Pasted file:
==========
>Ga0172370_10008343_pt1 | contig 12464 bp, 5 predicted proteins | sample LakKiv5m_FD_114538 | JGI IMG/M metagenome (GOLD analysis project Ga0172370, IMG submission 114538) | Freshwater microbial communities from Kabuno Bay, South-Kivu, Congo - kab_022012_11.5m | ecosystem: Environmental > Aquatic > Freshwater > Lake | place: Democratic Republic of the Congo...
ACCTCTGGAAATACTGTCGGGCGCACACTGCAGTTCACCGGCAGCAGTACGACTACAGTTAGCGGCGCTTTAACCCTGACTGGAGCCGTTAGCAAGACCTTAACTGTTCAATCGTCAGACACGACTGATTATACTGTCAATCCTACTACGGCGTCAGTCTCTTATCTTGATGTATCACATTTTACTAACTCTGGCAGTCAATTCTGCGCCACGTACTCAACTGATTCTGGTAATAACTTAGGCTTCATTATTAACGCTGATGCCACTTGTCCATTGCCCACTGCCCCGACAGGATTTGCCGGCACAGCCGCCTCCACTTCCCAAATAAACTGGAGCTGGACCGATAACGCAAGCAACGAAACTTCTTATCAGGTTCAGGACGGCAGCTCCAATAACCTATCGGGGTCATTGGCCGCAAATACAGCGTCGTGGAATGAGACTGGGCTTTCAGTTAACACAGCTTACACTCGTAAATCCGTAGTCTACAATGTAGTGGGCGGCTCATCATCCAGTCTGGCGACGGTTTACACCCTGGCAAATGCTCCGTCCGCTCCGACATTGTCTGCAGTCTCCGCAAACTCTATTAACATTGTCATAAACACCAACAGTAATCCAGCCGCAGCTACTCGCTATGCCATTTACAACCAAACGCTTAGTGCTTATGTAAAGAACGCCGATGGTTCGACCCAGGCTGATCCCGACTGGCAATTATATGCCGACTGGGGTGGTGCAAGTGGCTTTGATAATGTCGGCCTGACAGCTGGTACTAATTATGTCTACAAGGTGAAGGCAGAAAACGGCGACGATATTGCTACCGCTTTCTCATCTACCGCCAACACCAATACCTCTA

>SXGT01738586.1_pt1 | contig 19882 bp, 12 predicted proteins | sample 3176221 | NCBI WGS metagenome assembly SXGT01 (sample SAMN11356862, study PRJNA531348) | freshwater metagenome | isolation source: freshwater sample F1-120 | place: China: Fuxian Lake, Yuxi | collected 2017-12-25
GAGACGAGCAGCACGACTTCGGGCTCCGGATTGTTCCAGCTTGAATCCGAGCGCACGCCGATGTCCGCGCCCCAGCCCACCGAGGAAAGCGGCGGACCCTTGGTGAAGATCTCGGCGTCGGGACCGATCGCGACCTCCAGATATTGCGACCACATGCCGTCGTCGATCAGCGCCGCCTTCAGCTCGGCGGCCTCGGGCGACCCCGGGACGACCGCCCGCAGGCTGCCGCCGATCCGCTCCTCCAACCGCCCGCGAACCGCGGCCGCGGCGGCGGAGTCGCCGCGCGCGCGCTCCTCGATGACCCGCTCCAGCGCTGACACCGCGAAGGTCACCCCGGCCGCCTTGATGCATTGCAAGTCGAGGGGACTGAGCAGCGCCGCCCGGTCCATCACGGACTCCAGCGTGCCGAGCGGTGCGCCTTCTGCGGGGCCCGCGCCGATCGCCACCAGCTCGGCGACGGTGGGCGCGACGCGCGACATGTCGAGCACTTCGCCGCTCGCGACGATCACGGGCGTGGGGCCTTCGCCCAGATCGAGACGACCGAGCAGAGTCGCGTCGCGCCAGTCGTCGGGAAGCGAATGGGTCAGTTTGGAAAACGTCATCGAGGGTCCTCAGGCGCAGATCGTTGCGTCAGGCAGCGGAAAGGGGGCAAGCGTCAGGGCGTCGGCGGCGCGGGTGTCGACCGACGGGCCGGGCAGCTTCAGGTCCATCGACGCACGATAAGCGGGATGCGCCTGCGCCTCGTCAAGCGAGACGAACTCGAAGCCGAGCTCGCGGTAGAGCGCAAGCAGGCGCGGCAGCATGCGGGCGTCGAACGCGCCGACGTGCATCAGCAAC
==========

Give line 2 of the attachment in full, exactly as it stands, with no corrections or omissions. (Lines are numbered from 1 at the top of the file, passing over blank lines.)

ACCTCTGGAAATACTGTCGGGCGCACACTGCAGTTCACCGGCAGCAGTACGACTACAGTTAGCGGCGCTTTAACCCTGACTGGAGCCGTTAGCAAGACCTTAACTGTTCAATCGTCAGACACGACTGATTATACTGTCAATCCTACTACGGCGTCAGTCTCTTATCTTGATGTATCACATTTTACTAACTCTGGCAGTCAATTCTGCGCCACGTACTCAACTGATTCTGGTAATAACTTAGGCTTCATTATTAACGCTGATGCCACTTGTCCATTGCCCACTGCCCCGACAGGATTTGCCGGCACAGCCGCCTCCACTTCCCAAATAAACTGGAGCTGGACCGATAACGCAAGCAACGAAACTTCTTATCAGGTTCAGGACGGCAGCTCCAATAACCTATCGGGGTCATTGGCCGCAAATACAGCGTCGTGGAATGAGACTGGGCTTTCAGTTAACACAGCTTACACTCGTAAATCCGTAGTCTACAATGTAGTGGGCGGCTCATCATCCAGTCTGGCGACGGTTTACACCCTGGCAAATGCTCCGTCCGCTCCGACATTGTCTGCAGTCTCCGCAAACTCTATTAACATTGTCATAAACACCAACAGTAATCCAGCCGCAGCTACTCGCTATGCCATTTACAACCAAACGCTTAGTGCTTATGTAAAGAACGCCGATGGTTCGACCCAGGCTGATCCCGACTGGCAATTATATGCCGACTGGGGTGGTGCAAGTGGCTTTGATAATGTCGGCCTGACAGCTGGTACTAATTATGTCTACAAGGTGAAGGCAGAAAACGGCGACGATATTGCTACCGCTTTCTCATCTACCGCCAACACCAATACCTCTA